I have more important things to do today than ramble about UFOs but I think that the interesting things about the UFO phenomena is not “aliens”… The interesting thing is the “U”. That something is there, and that it’s unidentified, and it’s always fun getting to the bottom of mysteries whether the explanation ends up being mundane or extremely surprising. The world is a bizarre and fascinating place without having to dip ones toes into what amounts to the paranormal.


  1. Elizabeth wrote:

    “The world is a bizarre and fascinating place without having to dip ones toes into what amounts to the paranormal.”
    *Seconds that.

    All I can see or think of now is the Ancient Aliens guy (of course) but the Baltic Sea find was one of the many things to make me go hm this year.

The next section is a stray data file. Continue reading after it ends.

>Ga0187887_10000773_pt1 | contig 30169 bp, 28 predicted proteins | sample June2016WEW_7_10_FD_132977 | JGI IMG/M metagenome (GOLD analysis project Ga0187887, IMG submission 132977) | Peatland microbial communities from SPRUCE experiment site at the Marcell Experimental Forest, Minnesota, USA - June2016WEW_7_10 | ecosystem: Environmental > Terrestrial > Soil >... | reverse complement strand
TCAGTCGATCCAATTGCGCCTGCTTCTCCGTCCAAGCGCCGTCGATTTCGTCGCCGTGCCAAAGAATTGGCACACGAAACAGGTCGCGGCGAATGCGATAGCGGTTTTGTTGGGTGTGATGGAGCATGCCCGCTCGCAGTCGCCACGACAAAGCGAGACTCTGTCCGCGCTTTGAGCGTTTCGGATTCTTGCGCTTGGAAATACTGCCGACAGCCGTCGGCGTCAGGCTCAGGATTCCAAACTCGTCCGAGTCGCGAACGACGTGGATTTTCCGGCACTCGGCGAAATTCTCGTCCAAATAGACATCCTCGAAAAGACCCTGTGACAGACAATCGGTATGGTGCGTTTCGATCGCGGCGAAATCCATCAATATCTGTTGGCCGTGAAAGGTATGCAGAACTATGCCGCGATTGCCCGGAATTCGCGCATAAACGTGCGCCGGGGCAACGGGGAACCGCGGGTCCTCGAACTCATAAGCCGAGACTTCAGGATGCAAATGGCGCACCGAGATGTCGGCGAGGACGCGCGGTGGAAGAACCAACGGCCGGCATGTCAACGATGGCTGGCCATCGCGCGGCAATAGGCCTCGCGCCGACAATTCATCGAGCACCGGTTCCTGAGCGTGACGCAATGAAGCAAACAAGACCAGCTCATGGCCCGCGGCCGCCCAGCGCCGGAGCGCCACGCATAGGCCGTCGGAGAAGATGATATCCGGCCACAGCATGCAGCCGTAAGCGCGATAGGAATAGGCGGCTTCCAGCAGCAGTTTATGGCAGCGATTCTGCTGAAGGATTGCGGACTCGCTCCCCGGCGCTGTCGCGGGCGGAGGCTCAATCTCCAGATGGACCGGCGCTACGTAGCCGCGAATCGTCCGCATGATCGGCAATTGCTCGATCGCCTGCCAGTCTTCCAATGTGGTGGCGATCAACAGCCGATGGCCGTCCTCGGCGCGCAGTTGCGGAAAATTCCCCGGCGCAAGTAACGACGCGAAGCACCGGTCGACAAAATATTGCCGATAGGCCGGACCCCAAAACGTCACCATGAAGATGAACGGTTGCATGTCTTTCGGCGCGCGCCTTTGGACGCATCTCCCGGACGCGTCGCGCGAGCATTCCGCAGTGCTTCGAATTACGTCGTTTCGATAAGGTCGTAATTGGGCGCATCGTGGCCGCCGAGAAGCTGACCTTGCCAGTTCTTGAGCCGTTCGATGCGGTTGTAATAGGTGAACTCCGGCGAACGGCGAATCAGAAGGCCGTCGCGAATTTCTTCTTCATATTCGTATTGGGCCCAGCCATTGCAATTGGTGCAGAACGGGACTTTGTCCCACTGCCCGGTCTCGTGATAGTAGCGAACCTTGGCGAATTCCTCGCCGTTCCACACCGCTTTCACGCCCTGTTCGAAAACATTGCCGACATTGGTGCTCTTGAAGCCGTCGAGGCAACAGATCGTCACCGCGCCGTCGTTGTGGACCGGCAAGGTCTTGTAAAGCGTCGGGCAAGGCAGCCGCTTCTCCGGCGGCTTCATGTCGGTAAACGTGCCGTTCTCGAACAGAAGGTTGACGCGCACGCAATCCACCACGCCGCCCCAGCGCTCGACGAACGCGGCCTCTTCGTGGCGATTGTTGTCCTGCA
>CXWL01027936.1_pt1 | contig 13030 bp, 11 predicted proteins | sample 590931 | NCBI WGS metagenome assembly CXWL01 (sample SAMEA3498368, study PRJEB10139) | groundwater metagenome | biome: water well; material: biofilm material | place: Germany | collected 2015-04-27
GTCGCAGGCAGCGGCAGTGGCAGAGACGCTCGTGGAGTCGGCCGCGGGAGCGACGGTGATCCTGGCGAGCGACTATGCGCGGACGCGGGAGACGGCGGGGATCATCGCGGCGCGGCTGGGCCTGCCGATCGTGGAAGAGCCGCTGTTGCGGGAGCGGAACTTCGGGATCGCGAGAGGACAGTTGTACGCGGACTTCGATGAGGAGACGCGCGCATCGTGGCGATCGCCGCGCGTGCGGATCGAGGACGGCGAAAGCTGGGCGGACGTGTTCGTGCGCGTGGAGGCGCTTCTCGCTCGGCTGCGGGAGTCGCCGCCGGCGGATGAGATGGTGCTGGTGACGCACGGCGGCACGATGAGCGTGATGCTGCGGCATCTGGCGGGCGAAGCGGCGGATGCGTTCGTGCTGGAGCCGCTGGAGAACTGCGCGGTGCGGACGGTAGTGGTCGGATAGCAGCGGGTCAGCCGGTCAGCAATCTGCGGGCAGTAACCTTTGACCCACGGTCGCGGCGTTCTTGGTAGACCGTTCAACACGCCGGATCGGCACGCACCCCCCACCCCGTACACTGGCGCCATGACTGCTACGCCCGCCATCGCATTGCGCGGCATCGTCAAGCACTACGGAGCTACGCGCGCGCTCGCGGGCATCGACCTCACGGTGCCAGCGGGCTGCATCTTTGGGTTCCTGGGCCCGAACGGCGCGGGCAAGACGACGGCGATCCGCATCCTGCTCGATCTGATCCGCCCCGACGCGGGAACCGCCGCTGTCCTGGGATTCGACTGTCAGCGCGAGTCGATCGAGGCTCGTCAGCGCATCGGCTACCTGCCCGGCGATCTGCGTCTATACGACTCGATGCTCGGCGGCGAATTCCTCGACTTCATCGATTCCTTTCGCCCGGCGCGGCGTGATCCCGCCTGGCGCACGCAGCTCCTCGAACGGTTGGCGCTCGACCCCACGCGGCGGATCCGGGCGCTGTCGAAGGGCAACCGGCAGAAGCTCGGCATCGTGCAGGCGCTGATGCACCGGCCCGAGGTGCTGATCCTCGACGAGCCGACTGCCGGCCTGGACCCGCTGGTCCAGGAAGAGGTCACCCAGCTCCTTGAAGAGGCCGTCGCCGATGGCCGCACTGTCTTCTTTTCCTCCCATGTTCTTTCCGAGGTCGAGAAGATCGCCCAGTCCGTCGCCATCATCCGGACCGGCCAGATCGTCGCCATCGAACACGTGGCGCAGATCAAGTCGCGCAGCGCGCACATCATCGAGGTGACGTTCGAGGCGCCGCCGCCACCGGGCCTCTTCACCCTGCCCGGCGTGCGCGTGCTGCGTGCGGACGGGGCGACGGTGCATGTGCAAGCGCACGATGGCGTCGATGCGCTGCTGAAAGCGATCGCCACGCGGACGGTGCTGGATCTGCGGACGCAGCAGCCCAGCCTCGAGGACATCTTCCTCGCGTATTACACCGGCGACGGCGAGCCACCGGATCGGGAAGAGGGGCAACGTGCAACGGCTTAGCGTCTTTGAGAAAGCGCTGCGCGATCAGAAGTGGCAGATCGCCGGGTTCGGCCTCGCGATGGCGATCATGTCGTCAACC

Saturday, February 25, 2012 at 5:53 am | Permalink
  2. DIYer wrote:

    In the linked article about the Yonaguni monument:
    “On 5th April 1998, a massive earthquake (measured at 7.7 on the Richter scale) hit the area around the pyramids – whether the underwater structures were damage or not is not clear.”

    … if a 7.7 is a “massive” earthquake, I wonder how much of the monument is left after the 9.0 of 2011 …

    Sunday, February 26, 2012 at 9:36 am | Permalink
  3. Heather wrote:

    What would you consider a reasonable offer? I love that frame!

    Saturday, March 3, 2012 at 12:28 am | Permalink
Wow Shannon, that's really annoying! What is it, 1997 on Geocities? Retroweb is NOT cool!